The Plano Comprehensive Plan Committee is nearing its final meetings before recommendations may be presented to Plano City Council.

The committee has met more than 20 times so far to discuss various parts of the city's comprehensive plan and has brought items to the Plano Planning and Zoning Commission four times. Any recommendations for the plan must receive a three-fourths majority vote by the committee as well as a simple majority from zoning officials.

At the most recent Planning and Zoning Commission meeting, review committee members presented six areas of interest and any adjustments that the committee felt were appropriate. The topics covered community design, neighborhood conservation, special housing needs, consistency with neighboring cities and regional education.

Discussions have largely focused on how the wording of plan might affect the city and the way it responds to issues or changes in the coming years. For example, one of the item revisions by the zoning commission was to remove the word "public" from a statement about supporting local education in order to broaden the reach to private and charter schools as well.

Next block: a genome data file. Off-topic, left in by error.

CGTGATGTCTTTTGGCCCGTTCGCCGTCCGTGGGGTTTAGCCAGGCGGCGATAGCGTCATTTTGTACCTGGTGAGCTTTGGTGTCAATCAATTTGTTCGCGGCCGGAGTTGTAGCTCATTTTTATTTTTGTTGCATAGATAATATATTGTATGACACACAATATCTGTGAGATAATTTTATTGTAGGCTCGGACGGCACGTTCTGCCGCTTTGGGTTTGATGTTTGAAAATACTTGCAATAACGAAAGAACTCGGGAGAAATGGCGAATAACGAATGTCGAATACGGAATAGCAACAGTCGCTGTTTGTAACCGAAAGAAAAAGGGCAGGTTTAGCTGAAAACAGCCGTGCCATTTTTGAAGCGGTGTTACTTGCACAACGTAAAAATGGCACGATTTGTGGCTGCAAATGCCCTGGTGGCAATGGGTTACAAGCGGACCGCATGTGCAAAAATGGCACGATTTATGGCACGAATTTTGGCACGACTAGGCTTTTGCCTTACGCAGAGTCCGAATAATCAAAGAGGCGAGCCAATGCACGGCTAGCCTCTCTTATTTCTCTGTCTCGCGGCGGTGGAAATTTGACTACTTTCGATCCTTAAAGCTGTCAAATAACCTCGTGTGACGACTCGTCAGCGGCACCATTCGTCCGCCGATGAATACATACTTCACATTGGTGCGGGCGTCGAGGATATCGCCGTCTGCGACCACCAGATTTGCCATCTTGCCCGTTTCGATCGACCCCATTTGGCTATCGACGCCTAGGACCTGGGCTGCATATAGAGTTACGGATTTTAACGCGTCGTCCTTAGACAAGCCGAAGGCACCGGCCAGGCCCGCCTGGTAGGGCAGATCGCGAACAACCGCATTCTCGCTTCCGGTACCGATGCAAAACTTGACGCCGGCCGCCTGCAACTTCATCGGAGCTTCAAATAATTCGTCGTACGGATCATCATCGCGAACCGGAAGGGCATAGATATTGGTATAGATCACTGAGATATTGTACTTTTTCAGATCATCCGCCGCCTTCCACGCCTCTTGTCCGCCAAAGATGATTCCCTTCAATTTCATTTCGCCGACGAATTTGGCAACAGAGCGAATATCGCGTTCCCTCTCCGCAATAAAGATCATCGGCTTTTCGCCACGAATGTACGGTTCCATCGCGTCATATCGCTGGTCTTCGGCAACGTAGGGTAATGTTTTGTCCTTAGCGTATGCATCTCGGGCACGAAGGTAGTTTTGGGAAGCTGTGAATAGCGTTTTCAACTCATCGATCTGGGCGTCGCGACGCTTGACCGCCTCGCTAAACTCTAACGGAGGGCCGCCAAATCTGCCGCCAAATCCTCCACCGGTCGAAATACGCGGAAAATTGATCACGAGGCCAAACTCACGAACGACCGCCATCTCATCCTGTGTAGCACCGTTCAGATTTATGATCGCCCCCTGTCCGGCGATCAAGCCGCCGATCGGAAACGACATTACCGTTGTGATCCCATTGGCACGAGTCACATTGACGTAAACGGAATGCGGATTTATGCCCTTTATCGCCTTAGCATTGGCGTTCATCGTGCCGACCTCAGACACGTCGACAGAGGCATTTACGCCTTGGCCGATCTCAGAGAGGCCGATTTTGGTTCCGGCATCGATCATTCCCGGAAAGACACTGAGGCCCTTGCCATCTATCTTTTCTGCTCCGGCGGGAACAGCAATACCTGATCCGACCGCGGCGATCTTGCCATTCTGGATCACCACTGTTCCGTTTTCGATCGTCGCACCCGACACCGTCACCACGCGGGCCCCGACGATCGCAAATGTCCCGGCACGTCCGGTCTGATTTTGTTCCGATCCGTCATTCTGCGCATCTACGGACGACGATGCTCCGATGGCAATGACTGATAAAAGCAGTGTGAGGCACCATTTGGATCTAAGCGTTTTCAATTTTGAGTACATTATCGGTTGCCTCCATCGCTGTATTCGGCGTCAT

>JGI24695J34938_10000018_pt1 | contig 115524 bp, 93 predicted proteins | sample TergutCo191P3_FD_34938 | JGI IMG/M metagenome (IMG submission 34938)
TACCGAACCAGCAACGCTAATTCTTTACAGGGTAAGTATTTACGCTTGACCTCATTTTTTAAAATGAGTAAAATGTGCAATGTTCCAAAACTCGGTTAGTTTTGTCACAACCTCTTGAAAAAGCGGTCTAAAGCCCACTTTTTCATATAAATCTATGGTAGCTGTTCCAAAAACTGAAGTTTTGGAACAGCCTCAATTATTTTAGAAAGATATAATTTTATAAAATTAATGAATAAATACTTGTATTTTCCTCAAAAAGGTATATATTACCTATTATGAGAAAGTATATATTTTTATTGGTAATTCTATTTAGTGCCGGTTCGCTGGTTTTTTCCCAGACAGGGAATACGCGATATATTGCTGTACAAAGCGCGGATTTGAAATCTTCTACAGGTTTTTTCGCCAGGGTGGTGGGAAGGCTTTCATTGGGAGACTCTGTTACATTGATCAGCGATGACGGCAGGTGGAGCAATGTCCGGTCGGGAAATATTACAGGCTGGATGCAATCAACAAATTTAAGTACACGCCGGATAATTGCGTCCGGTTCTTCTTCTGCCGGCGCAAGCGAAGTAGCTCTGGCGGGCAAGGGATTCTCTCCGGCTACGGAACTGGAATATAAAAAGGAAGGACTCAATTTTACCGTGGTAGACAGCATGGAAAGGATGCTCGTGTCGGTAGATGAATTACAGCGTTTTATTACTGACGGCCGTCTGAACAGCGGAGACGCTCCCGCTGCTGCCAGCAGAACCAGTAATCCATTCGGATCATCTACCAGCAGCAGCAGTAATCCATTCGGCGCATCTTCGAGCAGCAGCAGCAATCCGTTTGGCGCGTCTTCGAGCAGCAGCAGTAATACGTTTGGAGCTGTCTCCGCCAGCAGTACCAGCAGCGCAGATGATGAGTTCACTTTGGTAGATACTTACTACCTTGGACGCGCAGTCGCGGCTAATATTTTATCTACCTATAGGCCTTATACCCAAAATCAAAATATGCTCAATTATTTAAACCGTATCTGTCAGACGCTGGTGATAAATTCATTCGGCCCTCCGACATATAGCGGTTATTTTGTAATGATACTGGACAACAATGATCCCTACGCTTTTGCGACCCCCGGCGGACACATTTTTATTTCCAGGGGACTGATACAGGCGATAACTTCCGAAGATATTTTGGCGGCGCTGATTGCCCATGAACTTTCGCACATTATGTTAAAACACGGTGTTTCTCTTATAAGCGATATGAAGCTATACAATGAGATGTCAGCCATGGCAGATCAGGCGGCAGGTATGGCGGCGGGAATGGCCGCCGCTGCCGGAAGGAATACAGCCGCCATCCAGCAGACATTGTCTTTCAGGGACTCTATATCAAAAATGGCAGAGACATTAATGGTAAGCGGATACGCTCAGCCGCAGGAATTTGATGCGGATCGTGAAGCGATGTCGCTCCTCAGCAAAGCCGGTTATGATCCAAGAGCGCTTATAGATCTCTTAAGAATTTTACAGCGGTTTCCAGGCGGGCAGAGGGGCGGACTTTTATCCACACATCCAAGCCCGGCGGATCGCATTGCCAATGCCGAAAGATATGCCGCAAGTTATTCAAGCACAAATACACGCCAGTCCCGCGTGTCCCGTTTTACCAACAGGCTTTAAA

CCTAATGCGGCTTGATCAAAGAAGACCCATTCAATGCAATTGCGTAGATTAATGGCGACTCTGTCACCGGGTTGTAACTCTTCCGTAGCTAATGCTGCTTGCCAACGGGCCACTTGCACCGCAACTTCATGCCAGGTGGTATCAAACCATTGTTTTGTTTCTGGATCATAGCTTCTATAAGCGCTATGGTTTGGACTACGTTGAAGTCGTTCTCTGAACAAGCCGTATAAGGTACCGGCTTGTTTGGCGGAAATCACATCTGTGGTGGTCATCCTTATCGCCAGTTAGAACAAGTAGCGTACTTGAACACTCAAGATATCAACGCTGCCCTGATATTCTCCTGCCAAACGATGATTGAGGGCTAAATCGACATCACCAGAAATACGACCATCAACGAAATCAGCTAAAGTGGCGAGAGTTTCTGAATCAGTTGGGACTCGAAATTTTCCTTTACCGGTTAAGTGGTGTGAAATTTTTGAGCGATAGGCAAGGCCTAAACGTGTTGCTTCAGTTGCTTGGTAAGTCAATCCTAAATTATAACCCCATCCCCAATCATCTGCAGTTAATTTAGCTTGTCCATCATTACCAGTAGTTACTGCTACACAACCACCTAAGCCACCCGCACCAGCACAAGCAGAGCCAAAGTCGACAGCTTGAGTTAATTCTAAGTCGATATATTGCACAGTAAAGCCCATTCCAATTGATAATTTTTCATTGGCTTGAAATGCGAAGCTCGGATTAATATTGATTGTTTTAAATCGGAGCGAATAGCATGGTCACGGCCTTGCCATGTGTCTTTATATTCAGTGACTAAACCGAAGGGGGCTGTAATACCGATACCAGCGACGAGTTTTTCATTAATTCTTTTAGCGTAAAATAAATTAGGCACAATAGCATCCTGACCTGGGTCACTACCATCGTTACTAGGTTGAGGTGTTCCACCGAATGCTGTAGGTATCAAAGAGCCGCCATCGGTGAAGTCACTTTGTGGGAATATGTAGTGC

Revisions to any of the items are sent back to the plan committee for further review, and they come back to the planning and zoning commission when members reach agreement on accepting or altering those requested revisions.

So far, the Plano Planning and Zoning Commission has approved upward of 80 comments from the review committee and has made changes to roughly 14% the committee's total recommendations, Freese and Nichols consultant Dan Sethco said at the meeting. Four planned meetings remain for the review committee, with the last two scheduled for Jan. 5 and 12.

The committee's process is being documented online, including a page with revisions at each stage and a breakdown of what items are covered in each meeting.

The 16 Plano residents reviewing the city's comprehensive development plan began their work in January. Each of City Council’s eight members selected two residents to serve on the review committee.

The comprehensive plan serves as the foundation of the city’s zoning ordinances, and the findings and recommendations of this committee will guide the city in the creation of a new comprehensive plan. The city is currently following development guidelines that were put in place in 1986, following the repeal of the Plano Tomorrow plan Aug. 5.